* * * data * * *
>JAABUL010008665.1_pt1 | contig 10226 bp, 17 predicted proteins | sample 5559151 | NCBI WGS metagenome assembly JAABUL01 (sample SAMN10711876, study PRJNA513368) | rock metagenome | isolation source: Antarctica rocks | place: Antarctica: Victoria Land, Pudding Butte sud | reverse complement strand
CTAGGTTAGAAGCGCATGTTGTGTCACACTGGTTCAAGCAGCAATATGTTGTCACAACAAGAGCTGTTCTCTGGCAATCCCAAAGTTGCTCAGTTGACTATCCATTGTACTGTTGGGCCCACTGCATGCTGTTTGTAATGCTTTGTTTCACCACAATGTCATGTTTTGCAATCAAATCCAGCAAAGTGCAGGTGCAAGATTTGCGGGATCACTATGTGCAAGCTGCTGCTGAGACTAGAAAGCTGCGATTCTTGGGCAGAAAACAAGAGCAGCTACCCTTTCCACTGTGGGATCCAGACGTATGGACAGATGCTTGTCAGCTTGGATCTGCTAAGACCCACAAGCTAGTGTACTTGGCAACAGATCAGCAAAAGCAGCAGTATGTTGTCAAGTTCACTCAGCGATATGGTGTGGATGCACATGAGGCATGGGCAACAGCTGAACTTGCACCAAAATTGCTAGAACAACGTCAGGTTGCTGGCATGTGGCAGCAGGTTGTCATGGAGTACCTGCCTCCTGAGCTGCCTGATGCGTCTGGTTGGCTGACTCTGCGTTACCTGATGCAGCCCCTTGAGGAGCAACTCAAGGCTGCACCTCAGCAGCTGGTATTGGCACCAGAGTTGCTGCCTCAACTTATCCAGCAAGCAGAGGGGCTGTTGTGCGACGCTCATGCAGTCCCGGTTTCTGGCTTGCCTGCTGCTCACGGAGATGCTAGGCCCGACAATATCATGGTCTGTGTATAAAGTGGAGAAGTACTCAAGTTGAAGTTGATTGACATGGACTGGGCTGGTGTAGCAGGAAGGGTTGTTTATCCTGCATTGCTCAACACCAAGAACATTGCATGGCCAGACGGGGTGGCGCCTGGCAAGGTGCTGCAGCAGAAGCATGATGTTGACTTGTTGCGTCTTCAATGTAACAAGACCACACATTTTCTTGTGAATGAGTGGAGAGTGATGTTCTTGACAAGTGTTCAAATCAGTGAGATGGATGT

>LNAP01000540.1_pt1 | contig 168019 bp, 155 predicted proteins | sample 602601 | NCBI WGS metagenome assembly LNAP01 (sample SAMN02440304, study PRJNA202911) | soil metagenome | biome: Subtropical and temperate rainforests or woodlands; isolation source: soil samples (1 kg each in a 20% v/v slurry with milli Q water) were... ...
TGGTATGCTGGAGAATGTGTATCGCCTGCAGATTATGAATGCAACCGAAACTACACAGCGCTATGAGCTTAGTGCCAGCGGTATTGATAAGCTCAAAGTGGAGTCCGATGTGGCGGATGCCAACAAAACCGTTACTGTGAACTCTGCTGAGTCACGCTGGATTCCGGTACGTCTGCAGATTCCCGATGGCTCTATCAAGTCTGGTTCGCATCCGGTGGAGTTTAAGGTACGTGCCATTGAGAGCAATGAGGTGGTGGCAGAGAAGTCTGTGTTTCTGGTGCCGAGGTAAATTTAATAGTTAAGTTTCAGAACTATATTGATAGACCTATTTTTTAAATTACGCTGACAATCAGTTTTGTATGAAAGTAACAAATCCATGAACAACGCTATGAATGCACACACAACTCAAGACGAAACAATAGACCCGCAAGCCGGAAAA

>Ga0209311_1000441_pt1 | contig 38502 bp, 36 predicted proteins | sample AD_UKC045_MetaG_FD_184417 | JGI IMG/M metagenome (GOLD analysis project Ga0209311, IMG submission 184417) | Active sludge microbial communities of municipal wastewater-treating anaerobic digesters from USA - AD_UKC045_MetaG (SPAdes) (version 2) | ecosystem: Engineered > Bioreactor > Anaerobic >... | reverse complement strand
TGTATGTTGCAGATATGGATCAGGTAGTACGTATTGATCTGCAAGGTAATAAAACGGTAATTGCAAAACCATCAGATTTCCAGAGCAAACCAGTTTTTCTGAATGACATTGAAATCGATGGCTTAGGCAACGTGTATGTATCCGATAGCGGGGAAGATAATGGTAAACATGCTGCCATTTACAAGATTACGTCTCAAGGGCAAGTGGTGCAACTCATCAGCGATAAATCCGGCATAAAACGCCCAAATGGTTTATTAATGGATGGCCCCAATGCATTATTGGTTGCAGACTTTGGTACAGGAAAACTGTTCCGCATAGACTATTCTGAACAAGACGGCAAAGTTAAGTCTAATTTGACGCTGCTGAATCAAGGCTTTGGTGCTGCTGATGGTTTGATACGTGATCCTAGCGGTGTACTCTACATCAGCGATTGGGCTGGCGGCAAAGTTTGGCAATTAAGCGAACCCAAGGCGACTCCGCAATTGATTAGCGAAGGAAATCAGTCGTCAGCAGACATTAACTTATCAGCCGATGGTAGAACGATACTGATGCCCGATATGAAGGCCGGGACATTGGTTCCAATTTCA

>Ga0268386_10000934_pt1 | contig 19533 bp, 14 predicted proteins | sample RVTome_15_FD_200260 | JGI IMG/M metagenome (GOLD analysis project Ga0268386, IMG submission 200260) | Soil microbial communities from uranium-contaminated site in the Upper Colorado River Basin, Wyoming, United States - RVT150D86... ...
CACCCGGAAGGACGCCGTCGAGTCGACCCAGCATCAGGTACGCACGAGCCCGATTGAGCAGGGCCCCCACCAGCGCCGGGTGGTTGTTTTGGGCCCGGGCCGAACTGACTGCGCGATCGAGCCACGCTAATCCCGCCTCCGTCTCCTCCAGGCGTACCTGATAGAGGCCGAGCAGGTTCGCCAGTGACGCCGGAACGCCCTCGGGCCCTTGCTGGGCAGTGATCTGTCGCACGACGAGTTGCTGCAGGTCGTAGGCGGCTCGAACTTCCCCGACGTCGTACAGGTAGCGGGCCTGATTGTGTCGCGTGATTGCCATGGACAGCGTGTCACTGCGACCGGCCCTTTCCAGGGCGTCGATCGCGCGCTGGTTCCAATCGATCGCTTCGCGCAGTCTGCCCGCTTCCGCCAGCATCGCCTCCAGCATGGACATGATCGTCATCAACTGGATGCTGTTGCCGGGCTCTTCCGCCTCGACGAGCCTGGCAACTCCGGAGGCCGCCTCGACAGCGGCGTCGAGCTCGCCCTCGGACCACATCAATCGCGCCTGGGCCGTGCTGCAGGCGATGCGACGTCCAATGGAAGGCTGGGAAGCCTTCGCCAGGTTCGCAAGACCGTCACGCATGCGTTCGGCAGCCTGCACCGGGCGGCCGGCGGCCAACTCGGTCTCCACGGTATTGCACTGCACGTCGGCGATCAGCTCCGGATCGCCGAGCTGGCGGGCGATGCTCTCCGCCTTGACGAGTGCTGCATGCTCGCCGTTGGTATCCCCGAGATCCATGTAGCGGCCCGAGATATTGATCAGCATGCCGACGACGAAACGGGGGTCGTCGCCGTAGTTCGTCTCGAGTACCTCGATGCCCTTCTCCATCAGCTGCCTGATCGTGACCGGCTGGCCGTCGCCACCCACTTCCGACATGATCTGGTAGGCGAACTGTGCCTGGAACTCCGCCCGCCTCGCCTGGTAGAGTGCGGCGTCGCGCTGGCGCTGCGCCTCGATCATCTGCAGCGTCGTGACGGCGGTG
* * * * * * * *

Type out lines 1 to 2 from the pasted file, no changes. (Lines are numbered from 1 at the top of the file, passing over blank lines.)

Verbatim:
>JAABUL010008665.1_pt1 | contig 10226 bp, 17 predicted proteins | sample 5559151 | NCBI WGS metagenome assembly JAABUL01 (sample SAMN10711876, study PRJNA513368) | rock metagenome | isolation source: Antarctica rocks | place: Antarctica: Victoria Land, Pudding Butte sud | reverse complement strand
CTAGGTTAGAAGCGCATGTTGTGTCACACTGGTTCAAGCAGCAATATGTTGTCACAACAAGAGCTGTTCTCTGGCAATCCCAAAGTTGCTCAGTTGACTATCCATTGTACTGTTGGGCCCACTGCATGCTGTTTGTAATGCTTTGTTTCACCACAATGTCATGTTTTGCAATCAAATCCAGCAAAGTGCAGGTGCAAGATTTGCGGGATCACTATGTGCAAGCTGCTGCTGAGACTAGAAAGCTGCGATTCTTGGGCAGAAAACAAGAGCAGCTACCCTTTCCACTGTGGGATCCAGACGTATGGACAGATGCTTGTCAGCTTGGATCTGCTAAGACCCACAAGCTAGTGTACTTGGCAACAGATCAGCAAAAGCAGCAGTATGTTGTCAAGTTCACTCAGCGATATGGTGTGGATGCACATGAGGCATGGGCAACAGCTGAACTTGCACCAAAATTGCTAGAACAACGTCAGGTTGCTGGCATGTGGCAGCAGGTTGTCATGGAGTACCTGCCTCCTGAGCTGCCTGATGCGTCTGGTTGGCTGACTCTGCGTTACCTGATGCAGCCCCTTGAGGAGCAACTCAAGGCTGCACCTCAGCAGCTGGTATTGGCACCAGAGTTGCTGCCTCAACTTATCCAGCAAGCAGAGGGGCTGTTGTGCGACGCTCATGCAGTCCCGGTTTCTGGCTTGCCTGCTGCTCACGGAGATGCTAGGCCCGACAATATCATGGTCTGTGTATAAAGTGGAGAAGTACTCAAGTTGAAGTTGATTGACATGGACTGGGCTGGTGTAGCAGGAAGGGTTGTTTATCCTGCATTGCTCAACACCAAGAACATTGCATGGCCAGACGGGGTGGCGCCTGGCAAGGTGCTGCAGCAGAAGCATGATGTTGACTTGTTGCGTCTTCAATGTAACAAGACCACACATTTTCTTGTGAATGAGTGGAGAGTGATGTTCTTGACAAGTGTTCAAATCAGTGAGATGGATGT